May 1, 2016
Looking back at the California Bridge Tour
Cornerstone had the opportunity to have its year-long touring production of California: The Tempest featured in an exclusive HowlRound blog series. California: The Tempest celebrates and unites several diverse communities onstage, in the audiences, and in the content and themes of the play’s script and design. This series uses the communities as jumping off points to share thinking and experiences specific to the project, as well as Cornerstone’s longtime practice of creating community-based theater.
Interview With Michael Garcés
By Polly Carl
September 3, 2014
“Polly Carl recently talked with Michael Garcés, artistic director of Cornerstone Theater, about their touring production ‘California: The Tempest’, which revisits ten California communities that were part of ten years of Institute Summer Residencies.” Click here to read more.
Cornerstone Theater Company’s California Bridge Tour: Weedpatch, CA
By Paula Donnelly
October 10, 2014
“One of my all-time-favorite Cornerstone Theater experiences was in the summer of 2005. We were working in Grayson, CA (pop. 1000). It was opening night of Boda de Luna Nueva. I saw so many residents walking down the streets in the spectacular twilight to our outdoor theater—usually their basketball court. The audience is here! “Come in, come in!” we exclaimed. The audience is our guest of honor.” Click here to read more.
Lost Hills: Ten Years, a Spotlight, and Sleeping in a Copy Room
By Ashley Sparks
November 12, 2014
“Where were you, ten years ago in the summer of 2004? Cornerstone Theater Company (CTC) was birthing a grand idea. The Cornerstone Summer Residency Institute was an experiment in teaching, art making, and strangers living together in a middle school. Cornerstone recognized that there were limited experiential opportunities for students to study community-based theater-making. The company was receiving inquiries from people around the country looking for opportunities to shadow, intern, and learn about CTC’s methodology.” Click here to read more.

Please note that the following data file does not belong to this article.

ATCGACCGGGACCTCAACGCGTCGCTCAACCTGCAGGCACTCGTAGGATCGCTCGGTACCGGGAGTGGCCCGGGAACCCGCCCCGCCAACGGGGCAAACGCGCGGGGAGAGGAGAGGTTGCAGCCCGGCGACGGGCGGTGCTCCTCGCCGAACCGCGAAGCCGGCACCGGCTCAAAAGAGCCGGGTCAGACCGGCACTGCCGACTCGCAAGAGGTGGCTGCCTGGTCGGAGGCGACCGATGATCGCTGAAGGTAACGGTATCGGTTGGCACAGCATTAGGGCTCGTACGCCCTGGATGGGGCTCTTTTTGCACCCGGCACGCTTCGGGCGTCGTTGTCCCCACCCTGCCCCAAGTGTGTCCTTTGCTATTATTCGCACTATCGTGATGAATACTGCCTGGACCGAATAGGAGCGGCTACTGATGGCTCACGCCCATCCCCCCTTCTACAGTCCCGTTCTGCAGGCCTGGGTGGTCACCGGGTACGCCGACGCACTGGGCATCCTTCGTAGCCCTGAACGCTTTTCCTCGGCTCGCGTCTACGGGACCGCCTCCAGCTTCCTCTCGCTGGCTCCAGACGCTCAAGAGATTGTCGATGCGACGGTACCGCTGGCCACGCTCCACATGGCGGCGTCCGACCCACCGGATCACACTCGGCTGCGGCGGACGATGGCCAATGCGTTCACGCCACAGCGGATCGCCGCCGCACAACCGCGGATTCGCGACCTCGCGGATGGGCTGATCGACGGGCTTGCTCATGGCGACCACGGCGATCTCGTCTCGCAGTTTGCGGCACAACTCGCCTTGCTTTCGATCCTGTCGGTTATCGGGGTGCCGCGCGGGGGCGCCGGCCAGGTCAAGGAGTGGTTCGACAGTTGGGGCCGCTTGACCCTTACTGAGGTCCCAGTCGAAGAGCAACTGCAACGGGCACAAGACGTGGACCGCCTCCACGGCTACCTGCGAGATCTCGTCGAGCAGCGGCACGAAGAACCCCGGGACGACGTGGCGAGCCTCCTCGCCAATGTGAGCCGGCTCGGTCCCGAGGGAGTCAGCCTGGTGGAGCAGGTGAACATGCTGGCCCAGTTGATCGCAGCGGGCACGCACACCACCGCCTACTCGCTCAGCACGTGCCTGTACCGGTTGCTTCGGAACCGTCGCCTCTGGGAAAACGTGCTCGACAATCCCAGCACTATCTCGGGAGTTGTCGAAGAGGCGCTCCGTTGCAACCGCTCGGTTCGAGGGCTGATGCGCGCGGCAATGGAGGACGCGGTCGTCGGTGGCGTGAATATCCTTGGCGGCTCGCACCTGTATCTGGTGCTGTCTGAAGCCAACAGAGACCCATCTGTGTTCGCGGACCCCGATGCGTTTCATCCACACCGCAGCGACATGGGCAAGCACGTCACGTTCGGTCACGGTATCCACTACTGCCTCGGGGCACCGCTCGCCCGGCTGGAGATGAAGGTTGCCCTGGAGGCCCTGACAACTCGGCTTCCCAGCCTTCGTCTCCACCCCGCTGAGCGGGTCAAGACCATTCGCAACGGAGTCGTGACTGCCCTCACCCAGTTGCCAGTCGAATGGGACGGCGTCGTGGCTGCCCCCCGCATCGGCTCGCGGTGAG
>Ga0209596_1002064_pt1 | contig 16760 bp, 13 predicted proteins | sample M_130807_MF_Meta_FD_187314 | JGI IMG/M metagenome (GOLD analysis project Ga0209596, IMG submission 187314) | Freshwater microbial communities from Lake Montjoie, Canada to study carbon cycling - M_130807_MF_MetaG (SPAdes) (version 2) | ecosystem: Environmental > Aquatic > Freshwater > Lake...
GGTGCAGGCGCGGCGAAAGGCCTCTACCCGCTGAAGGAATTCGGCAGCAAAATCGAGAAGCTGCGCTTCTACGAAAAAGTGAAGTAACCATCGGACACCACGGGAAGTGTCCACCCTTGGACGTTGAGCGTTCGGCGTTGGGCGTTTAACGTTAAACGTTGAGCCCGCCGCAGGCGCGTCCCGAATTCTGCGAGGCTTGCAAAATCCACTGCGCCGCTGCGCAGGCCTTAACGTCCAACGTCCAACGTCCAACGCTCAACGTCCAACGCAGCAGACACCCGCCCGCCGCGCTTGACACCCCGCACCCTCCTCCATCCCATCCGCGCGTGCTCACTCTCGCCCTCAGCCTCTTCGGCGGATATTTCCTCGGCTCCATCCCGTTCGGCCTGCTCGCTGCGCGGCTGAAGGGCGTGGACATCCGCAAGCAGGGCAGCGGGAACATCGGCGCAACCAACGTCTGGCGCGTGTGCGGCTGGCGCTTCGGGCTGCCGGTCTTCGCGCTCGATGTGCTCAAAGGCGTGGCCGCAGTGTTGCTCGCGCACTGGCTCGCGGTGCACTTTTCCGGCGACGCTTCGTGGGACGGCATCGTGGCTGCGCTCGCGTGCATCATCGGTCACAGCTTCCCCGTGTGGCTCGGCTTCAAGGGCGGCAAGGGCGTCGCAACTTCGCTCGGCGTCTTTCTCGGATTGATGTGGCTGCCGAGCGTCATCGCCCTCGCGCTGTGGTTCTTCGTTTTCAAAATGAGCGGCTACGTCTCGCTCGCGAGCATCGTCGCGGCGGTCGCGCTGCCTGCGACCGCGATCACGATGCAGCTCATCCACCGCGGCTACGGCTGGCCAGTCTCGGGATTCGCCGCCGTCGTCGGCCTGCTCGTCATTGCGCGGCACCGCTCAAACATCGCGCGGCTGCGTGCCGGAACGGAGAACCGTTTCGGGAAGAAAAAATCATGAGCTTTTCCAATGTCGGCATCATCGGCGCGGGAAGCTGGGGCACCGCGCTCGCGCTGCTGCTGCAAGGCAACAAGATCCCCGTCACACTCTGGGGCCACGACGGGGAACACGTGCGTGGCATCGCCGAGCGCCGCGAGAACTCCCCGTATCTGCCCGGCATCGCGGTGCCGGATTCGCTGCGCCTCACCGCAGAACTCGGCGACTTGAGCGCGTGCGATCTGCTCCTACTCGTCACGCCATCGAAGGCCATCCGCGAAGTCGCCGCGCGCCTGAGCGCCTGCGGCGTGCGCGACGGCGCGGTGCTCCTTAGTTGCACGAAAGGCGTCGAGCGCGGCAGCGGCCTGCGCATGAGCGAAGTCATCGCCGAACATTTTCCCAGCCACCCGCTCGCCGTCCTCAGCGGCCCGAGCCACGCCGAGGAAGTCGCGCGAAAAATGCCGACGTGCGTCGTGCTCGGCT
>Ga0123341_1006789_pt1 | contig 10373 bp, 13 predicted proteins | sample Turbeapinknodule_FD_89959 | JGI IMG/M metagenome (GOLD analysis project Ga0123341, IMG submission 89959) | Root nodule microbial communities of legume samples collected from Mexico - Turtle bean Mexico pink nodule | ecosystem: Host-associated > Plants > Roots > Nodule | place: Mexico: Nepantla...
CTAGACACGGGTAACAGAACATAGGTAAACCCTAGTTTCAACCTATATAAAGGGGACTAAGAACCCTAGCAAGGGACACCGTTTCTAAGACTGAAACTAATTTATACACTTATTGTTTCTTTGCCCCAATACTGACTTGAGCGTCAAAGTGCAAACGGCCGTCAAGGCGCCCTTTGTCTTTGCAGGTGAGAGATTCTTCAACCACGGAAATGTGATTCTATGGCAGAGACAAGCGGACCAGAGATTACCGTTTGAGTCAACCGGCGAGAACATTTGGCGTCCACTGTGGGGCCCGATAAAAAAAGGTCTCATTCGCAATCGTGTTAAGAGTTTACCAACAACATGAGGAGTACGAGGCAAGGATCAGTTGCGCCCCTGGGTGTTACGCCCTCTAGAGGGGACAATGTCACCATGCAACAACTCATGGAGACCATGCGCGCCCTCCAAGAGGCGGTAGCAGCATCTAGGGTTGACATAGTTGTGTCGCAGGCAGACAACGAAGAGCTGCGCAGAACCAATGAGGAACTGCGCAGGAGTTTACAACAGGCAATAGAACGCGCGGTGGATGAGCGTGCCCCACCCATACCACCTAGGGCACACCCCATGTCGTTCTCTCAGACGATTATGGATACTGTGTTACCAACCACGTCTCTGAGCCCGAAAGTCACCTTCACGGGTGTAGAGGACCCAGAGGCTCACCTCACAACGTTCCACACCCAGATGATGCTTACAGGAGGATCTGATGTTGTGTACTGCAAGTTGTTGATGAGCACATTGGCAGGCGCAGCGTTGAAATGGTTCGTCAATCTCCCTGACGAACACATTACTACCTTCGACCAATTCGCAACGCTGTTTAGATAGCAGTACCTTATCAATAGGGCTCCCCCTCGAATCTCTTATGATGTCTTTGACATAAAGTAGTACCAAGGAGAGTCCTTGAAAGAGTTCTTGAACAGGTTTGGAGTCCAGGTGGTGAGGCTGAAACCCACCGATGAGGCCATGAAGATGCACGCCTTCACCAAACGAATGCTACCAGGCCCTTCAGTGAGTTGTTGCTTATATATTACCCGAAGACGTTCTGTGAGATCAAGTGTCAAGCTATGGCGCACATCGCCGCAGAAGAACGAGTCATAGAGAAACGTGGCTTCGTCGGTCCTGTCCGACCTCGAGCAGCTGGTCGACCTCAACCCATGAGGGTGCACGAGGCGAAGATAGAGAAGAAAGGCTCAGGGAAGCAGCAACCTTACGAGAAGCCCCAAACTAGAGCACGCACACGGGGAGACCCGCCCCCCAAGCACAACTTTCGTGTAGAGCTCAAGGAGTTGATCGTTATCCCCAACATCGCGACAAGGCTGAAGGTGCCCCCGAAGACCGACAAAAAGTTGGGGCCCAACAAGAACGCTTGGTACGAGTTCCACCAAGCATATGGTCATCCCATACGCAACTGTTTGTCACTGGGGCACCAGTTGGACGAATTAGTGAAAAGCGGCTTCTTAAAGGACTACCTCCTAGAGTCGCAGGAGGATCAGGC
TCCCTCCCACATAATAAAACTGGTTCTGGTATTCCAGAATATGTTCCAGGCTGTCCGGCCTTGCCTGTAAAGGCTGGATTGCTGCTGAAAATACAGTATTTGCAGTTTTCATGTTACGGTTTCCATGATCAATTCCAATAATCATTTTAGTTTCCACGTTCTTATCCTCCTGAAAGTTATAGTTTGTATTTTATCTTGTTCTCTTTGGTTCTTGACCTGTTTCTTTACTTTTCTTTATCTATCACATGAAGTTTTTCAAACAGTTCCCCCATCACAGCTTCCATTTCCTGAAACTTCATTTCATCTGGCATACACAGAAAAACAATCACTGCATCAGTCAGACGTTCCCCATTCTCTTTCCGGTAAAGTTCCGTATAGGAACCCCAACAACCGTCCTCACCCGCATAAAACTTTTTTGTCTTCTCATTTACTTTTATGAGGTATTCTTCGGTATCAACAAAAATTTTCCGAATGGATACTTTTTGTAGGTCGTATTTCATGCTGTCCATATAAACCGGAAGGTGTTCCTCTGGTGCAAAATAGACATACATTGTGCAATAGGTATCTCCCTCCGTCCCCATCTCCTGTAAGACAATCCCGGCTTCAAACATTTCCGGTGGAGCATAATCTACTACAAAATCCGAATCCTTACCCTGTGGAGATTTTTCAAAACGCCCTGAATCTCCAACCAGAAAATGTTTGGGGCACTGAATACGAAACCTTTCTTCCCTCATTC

Westley and Grayson: Reflections From A Reluctant Californian
By Nephelie Andonyadis
January 16, 2015
“I was born and raised in Washington, DC, where I spent much of fifth grade on my state project: a mixed media scrapbook illustrating the economic, industrial, agricultural, cultural, and geographical aspects of a mythical state on the Pacific coast with crazy tall trees, mountains, deserts, navel oranges, and oil derricks. In 1973, my California was a cardboard and tempera painted bas-relief map pasted next to an autographed photo of Governor Ronald Reagan.” Click here to read more.
Finding Minerva: The Latest From Cornerstone’s Bridge Tour
By Juliette Carillo
April 18, 2015
“Four years ago, members of Cornerstone Theater Company were in the underserved community of Pacoima auditioning for the role of Taco Man for Sigrid Gilmer’s brilliant farce, ‘It’s All Bueno’. Someone sent Karen over to audition. She had just done her first play, loved it, and was eager to do another one. A girl in her early twenties, she wasn’t exactly what Sigrid had written, but you have to be flexible when casting for Cornerstone! Karen was fearless and terrified at the same time, which pretty much describes her attitude towards everything. She got the role.” Click here to read more.